Geoff Le Pard’s debut novel Dead Flies and Sherry Trifle is pure solid entertainment. That’s the best word for it – entertainment. There’s no standing at the edge of the pool, wondering whether you want to get your feet wet; instead you dive right into the story and don’t come up for air until you reach the end of it. It’s an engaging tale, and deftly told, spiced generously throughout with a sense of humor that can only be described as witty. Le Pard excels at clever and unique turns of phrase that will make you laugh but also make you think.
The characterization is realistic and in-depth; the bad guys aren’t all bad, and the good guys aren’t all good. Indeed, in Harry Spittle’s world, people are rarely what they seem, which is what makes his life so darned complicated. But it’s our hero himself who is the most complex character of all. He’s the ideal kind of character for a coming-of-age novel because when we see him behaving stupidly or behaving badly, it makes sense to us; he does the same sorts of foolish things that we did when we were nineteen. And oftentimes, like us, he pays the price for his errors – but in a funnier fashion.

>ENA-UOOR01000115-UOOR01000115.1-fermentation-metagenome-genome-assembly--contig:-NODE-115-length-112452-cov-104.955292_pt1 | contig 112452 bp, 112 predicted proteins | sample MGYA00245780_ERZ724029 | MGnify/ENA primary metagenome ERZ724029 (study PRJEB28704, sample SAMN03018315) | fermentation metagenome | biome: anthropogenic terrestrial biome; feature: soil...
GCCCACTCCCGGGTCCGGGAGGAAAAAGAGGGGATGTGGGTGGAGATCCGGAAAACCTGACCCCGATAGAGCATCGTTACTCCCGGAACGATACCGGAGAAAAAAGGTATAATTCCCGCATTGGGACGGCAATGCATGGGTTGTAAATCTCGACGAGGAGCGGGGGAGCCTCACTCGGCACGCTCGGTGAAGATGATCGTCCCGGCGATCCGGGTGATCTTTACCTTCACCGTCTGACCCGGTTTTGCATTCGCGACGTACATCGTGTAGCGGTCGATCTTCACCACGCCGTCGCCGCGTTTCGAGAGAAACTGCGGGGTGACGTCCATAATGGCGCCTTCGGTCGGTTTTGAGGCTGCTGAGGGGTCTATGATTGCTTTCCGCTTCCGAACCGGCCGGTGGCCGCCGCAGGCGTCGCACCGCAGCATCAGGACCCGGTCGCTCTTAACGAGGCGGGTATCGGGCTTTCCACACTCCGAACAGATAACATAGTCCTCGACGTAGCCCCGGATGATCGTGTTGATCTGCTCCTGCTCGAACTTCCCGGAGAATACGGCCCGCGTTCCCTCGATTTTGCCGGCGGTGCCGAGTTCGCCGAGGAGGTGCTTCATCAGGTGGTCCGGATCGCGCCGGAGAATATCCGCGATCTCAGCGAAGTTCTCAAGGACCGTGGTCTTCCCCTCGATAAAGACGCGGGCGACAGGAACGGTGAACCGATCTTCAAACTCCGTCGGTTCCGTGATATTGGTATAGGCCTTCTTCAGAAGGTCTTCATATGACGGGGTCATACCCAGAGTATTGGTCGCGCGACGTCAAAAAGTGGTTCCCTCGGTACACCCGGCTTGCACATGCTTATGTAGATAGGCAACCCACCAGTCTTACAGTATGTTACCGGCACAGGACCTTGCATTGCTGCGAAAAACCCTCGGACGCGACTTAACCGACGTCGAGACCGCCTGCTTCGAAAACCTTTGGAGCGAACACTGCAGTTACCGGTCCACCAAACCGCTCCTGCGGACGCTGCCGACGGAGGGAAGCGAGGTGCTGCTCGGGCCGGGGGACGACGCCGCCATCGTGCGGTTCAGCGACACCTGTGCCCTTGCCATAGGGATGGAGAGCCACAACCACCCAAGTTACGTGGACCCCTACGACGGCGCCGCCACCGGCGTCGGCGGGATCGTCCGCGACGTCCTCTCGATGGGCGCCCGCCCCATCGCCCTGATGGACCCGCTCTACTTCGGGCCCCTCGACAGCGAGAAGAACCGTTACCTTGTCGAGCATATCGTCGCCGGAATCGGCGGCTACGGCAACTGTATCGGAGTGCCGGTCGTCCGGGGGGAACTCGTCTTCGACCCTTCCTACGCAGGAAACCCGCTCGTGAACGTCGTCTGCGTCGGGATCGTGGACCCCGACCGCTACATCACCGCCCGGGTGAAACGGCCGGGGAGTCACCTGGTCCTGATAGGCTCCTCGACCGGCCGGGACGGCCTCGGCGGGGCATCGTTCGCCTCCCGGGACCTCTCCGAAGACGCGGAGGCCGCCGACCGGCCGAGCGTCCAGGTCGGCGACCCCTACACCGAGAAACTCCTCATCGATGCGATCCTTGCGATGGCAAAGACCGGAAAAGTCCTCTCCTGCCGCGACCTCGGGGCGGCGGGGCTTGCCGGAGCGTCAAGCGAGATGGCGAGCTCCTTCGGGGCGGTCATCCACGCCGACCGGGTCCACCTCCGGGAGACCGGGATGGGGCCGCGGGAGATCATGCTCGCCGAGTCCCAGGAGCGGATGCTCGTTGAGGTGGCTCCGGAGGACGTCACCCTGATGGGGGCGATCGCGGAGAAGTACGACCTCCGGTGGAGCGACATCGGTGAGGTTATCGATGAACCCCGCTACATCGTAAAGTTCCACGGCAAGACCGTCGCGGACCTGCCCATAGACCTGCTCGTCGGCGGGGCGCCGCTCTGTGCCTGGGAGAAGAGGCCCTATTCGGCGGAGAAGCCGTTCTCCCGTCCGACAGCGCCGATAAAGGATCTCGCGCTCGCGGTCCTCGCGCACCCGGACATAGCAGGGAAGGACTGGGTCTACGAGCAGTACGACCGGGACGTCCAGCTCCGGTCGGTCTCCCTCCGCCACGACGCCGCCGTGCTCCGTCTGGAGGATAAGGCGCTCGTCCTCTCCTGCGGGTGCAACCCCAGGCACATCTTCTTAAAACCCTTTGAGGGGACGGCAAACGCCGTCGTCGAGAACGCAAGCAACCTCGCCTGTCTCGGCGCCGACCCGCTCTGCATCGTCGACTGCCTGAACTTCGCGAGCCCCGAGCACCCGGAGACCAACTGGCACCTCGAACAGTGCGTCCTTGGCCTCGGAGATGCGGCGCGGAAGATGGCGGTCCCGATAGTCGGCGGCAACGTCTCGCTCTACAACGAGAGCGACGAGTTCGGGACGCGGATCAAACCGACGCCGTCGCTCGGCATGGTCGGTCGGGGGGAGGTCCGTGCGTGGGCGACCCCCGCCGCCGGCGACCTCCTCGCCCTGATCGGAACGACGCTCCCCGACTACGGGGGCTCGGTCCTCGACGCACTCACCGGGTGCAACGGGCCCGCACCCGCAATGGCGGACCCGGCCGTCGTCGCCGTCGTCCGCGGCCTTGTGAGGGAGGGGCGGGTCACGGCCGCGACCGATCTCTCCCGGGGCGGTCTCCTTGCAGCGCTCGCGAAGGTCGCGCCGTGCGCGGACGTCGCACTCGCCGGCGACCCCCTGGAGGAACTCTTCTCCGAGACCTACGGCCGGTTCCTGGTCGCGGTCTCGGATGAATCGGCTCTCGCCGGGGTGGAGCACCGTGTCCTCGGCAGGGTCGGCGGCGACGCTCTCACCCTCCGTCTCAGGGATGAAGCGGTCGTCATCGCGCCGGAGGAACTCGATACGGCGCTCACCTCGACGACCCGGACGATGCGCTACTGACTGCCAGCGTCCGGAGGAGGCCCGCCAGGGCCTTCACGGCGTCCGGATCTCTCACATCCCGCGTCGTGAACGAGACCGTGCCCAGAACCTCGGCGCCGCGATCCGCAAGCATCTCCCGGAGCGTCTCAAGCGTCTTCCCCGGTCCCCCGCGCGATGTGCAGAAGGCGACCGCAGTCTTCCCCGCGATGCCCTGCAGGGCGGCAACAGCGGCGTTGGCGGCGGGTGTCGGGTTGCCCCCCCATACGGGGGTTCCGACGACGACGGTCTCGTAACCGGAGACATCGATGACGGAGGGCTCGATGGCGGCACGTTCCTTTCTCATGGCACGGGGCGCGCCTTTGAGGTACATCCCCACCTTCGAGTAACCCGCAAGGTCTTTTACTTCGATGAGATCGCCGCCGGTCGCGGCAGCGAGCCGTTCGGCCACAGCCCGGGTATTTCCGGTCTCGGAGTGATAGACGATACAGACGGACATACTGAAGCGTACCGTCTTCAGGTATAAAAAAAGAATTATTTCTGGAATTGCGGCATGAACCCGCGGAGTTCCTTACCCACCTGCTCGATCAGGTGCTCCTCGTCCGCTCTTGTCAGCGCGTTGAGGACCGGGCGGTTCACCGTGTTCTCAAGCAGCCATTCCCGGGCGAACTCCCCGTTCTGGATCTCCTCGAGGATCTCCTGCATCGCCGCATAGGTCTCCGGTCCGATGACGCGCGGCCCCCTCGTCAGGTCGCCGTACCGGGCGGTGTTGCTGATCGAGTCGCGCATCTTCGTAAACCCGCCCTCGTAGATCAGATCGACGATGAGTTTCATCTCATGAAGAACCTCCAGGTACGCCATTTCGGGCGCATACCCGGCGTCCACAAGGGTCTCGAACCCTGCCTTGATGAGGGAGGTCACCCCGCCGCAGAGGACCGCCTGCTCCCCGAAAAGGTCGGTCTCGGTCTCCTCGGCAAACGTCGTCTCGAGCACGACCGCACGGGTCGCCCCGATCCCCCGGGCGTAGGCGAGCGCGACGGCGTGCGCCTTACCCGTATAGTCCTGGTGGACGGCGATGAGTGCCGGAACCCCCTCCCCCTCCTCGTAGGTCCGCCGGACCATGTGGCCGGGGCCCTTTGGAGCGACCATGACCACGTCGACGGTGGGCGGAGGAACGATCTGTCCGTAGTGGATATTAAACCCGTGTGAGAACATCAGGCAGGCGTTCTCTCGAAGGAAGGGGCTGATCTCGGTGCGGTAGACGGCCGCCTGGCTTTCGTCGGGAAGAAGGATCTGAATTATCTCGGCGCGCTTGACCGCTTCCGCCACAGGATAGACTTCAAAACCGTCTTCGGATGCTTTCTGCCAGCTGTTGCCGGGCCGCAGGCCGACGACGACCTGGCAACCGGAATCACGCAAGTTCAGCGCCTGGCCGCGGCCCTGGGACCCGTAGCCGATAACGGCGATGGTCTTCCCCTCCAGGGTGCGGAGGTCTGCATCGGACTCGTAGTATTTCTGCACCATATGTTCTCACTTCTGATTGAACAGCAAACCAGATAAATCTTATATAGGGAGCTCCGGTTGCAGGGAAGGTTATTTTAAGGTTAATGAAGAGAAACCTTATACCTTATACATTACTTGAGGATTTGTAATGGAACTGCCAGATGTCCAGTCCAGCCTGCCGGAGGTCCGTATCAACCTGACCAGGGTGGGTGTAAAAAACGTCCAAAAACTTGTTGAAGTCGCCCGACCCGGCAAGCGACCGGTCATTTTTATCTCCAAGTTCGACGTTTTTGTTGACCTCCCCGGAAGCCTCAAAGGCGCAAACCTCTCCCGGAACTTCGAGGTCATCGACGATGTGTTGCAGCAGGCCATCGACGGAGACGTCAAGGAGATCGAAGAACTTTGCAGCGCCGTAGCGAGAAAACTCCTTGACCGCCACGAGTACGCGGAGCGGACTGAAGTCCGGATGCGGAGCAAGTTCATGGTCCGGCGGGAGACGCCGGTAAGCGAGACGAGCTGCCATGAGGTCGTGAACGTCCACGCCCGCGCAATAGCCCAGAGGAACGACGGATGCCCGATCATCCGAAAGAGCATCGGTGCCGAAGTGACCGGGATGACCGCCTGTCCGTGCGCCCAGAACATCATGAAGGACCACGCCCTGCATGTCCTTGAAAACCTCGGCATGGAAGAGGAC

The story unravels in the same manner in which Harry’s life unravels, thread by thread, and string by string, so that we follow along with Harry, experiencing his consternation as he uncovers the truths behind a series of mysterious events. Indeed, it is not until the very end that the suspense is lifted, on numerous fronts, drawing the reader into a full and satisfying conclusion. The structure, too, of the novel lends itself well to maintaining reader interest – you can literally feel “the bad guys closing in” as the book progresses.
It’s a great story, and wonderfully told. It’s rollicking entertainment at its finest. I can’t wait to read more books by this author!